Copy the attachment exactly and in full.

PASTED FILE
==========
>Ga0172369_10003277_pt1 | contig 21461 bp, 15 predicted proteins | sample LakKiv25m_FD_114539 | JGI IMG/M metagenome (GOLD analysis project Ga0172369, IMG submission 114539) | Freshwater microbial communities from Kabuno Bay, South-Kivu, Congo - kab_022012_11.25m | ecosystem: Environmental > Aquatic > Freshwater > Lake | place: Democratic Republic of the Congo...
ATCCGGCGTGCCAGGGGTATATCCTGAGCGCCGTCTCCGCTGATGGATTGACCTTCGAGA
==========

>Ga0172369_10003277_pt1 | contig 21461 bp, 15 predicted proteins | sample LakKiv25m_FD_114539 | JGI IMG/M metagenome (GOLD analysis project Ga0172369, IMG submission 114539) | Freshwater microbial communities from Kabuno Bay, South-Kivu, Congo - kab_022012_11.25m | ecosystem: Environmental > Aquatic > Freshwater > Lake | place: Democratic Republic of the Congo...
ATCCGGCGTGCCAGGGGTATATCCTGAGCGCCGTCTCCGCTGATGGATTGACCTTCGAGA